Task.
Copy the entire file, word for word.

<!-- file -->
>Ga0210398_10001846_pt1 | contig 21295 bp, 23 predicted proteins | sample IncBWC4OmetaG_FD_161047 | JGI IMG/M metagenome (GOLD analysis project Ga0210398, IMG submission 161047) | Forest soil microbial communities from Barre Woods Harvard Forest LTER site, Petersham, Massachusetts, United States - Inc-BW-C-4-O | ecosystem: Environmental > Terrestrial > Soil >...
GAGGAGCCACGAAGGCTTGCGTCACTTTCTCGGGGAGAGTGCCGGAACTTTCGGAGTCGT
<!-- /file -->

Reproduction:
>Ga0210398_10001846_pt1 | contig 21295 bp, 23 predicted proteins | sample IncBWC4OmetaG_FD_161047 | JGI IMG/M metagenome (GOLD analysis project Ga0210398, IMG submission 161047) | Forest soil microbial communities from Barre Woods Harvard Forest LTER site, Petersham, Massachusetts, United States - Inc-BW-C-4-O | ecosystem: Environmental > Terrestrial > Soil >...
GAGGAGCCACGAAGGCTTGCGTCACTTTCTCGGGGAGAGTGCCGGAACTTTCGGAGTCGT